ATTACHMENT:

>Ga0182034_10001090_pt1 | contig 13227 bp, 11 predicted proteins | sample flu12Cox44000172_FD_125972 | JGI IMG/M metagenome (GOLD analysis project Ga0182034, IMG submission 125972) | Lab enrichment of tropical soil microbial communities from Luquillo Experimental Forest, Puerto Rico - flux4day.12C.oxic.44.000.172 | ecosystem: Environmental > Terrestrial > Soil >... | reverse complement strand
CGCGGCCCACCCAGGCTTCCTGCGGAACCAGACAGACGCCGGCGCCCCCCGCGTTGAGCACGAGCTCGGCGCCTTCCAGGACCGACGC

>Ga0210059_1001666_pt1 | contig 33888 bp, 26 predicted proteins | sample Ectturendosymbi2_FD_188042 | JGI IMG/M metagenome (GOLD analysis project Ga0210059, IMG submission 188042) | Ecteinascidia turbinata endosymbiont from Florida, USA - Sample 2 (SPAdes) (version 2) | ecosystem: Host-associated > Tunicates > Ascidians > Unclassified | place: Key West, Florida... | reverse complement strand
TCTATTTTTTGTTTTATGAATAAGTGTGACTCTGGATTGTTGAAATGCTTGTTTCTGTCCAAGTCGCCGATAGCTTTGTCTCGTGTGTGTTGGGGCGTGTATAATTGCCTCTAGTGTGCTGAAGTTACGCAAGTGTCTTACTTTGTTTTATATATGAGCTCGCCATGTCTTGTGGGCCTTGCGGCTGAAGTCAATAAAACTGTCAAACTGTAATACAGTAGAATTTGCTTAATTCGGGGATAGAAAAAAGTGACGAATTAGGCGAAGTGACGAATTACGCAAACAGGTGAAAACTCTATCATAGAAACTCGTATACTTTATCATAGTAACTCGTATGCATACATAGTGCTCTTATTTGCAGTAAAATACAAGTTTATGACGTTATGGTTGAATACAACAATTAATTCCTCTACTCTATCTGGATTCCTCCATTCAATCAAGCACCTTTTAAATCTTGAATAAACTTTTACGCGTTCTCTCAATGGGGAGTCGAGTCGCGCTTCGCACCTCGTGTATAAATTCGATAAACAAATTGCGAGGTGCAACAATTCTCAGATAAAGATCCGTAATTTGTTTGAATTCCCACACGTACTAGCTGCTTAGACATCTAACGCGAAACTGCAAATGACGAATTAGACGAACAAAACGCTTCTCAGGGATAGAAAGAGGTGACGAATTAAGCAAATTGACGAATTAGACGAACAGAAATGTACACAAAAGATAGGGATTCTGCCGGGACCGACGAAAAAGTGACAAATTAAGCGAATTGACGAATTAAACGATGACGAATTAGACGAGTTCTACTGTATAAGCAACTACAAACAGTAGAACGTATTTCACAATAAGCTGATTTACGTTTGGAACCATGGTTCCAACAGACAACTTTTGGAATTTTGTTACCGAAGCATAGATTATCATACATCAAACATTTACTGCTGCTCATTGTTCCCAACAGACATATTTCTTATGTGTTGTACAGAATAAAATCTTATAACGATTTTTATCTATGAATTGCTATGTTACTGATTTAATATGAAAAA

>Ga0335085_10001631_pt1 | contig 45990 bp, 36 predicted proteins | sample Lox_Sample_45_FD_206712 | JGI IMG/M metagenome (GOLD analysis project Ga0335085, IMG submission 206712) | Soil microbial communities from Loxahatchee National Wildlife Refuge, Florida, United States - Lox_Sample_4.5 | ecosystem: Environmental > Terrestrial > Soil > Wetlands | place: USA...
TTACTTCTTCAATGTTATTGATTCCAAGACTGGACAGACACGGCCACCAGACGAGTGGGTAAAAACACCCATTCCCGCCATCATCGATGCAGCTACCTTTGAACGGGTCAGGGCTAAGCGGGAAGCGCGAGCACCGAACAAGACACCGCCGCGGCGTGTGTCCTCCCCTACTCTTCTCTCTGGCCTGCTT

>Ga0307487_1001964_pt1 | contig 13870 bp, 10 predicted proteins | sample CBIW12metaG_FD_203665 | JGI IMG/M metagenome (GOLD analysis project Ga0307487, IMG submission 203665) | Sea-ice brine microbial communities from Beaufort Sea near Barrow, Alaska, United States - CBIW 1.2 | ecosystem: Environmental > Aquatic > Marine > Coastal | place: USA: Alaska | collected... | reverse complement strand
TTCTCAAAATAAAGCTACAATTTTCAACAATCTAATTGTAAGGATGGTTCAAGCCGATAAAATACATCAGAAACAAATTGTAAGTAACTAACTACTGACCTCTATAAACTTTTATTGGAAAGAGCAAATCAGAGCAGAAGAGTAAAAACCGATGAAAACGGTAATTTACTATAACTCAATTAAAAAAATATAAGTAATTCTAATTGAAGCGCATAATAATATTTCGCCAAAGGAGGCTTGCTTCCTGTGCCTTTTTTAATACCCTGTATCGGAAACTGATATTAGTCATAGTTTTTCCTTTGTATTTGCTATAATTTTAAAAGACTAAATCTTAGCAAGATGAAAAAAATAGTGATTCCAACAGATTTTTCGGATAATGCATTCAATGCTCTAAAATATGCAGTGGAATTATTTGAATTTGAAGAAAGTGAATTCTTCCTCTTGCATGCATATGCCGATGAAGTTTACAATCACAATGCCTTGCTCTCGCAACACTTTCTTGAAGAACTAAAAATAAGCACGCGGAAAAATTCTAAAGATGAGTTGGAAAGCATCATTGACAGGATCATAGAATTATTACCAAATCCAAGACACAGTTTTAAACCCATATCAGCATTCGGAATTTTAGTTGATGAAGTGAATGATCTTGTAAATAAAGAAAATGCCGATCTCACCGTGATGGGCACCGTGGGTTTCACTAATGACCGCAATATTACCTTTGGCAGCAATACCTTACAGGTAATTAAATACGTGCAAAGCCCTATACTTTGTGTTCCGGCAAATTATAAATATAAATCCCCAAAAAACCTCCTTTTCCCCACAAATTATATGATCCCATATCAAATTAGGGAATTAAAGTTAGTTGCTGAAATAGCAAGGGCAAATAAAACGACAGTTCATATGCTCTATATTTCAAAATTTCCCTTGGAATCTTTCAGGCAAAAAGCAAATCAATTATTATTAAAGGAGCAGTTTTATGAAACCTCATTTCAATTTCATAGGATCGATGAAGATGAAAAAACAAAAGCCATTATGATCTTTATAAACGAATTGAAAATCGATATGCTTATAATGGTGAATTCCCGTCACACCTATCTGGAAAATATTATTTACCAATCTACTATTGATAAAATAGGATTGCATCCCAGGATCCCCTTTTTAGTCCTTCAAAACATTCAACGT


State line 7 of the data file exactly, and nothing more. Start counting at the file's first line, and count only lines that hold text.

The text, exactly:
>Ga0307487_1001964_pt1 | contig 13870 bp, 10 predicted proteins | sample CBIW12metaG_FD_203665 | JGI IMG/M metagenome (GOLD analysis project Ga0307487, IMG submission 203665) | Sea-ice brine microbial communities from Beaufort Sea near Barrow, Alaska, United States - CBIW 1.2 | ecosystem: Environmental > Aquatic > Marine > Coastal | place: USA: Alaska | collected... | reverse complement strand